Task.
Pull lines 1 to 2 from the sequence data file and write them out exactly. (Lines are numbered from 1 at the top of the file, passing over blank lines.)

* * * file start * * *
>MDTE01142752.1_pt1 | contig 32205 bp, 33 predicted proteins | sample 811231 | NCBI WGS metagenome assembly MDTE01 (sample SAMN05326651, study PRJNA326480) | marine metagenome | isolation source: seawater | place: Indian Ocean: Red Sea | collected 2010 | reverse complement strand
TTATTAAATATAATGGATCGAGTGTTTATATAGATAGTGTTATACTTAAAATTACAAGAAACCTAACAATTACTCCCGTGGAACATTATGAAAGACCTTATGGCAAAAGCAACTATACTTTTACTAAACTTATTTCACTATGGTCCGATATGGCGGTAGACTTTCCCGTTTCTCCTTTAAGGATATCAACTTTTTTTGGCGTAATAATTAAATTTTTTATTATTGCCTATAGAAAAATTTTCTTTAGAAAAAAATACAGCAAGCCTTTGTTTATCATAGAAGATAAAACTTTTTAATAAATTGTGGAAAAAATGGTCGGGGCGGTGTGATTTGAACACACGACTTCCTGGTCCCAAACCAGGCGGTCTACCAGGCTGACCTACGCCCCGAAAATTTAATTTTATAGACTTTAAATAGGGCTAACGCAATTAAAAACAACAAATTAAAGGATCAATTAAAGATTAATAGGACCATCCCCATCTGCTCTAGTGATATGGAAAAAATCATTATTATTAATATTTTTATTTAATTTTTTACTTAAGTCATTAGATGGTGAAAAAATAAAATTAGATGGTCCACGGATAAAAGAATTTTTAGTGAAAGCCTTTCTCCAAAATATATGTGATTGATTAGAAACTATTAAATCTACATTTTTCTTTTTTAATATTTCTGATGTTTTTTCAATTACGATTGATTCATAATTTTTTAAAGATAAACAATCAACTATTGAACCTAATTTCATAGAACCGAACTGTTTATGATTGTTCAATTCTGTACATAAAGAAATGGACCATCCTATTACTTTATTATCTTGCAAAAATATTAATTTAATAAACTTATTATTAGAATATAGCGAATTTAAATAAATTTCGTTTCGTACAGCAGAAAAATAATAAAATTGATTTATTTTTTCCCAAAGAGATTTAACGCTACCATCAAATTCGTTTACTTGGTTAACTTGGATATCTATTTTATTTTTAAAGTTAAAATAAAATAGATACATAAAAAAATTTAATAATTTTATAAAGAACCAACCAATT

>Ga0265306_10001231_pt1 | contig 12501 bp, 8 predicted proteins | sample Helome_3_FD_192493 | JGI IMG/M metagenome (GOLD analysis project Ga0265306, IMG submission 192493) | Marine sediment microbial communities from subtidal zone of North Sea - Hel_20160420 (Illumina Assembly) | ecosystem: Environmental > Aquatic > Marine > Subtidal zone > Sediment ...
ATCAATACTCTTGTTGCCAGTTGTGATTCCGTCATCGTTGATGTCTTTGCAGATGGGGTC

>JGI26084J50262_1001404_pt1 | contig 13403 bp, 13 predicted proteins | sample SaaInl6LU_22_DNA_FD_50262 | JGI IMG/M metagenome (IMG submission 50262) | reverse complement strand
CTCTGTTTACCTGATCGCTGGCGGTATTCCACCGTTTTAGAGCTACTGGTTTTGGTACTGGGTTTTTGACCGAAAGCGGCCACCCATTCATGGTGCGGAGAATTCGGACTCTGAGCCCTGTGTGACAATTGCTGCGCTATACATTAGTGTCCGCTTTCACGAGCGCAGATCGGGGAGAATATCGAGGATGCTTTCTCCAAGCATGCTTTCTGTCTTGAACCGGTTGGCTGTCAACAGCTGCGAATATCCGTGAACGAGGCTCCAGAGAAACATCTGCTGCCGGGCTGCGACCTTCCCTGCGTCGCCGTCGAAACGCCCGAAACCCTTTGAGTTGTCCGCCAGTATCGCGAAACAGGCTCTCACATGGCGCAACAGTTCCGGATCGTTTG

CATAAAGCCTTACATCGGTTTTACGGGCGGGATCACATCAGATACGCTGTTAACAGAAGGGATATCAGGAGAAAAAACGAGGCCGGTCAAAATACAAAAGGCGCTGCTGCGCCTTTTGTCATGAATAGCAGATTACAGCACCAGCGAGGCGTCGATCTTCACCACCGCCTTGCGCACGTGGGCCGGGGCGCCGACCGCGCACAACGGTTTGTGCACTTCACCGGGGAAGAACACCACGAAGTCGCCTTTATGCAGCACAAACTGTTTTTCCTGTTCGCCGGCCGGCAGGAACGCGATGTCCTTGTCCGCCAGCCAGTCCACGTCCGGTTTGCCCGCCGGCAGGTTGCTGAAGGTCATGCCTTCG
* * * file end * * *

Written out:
>MDTE01142752.1_pt1 | contig 32205 bp, 33 predicted proteins | sample 811231 | NCBI WGS metagenome assembly MDTE01 (sample SAMN05326651, study PRJNA326480) | marine metagenome | isolation source: seawater | place: Indian Ocean: Red Sea | collected 2010 | reverse complement strand
TTATTAAATATAATGGATCGAGTGTTTATATAGATAGTGTTATACTTAAAATTACAAGAAACCTAACAATTACTCCCGTGGAACATTATGAAAGACCTTATGGCAAAAGCAACTATACTTTTACTAAACTTATTTCACTATGGTCCGATATGGCGGTAGACTTTCCCGTTTCTCCTTTAAGGATATCAACTTTTTTTGGCGTAATAATTAAATTTTTTATTATTGCCTATAGAAAAATTTTCTTTAGAAAAAAATACAGCAAGCCTTTGTTTATCATAGAAGATAAAACTTTTTAATAAATTGTGGAAAAAATGGTCGGGGCGGTGTGATTTGAACACACGACTTCCTGGTCCCAAACCAGGCGGTCTACCAGGCTGACCTACGCCCCGAAAATTTAATTTTATAGACTTTAAATAGGGCTAACGCAATTAAAAACAACAAATTAAAGGATCAATTAAAGATTAATAGGACCATCCCCATCTGCTCTAGTGATATGGAAAAAATCATTATTATTAATATTTTTATTTAATTTTTTACTTAAGTCATTAGATGGTGAAAAAATAAAATTAGATGGTCCACGGATAAAAGAATTTTTAGTGAAAGCCTTTCTCCAAAATATATGTGATTGATTAGAAACTATTAAATCTACATTTTTCTTTTTTAATATTTCTGATGTTTTTTCAATTACGATTGATTCATAATTTTTTAAAGATAAACAATCAACTATTGAACCTAATTTCATAGAACCGAACTGTTTATGATTGTTCAATTCTGTACATAAAGAAATGGACCATCCTATTACTTTATTATCTTGCAAAAATATTAATTTAATAAACTTATTATTAGAATATAGCGAATTTAAATAAATTTCGTTTCGTACAGCAGAAAAATAATAAAATTGATTTATTTTTTCCCAAAGAGATTTAACGCTACCATCAAATTCGTTTACTTGGTTAACTTGGATATCTATTTTATTTTTAAAGTTAAAATAAAATAGATACATAAAAAAATTTAATAATTTTATAAAGAACCAACCAATT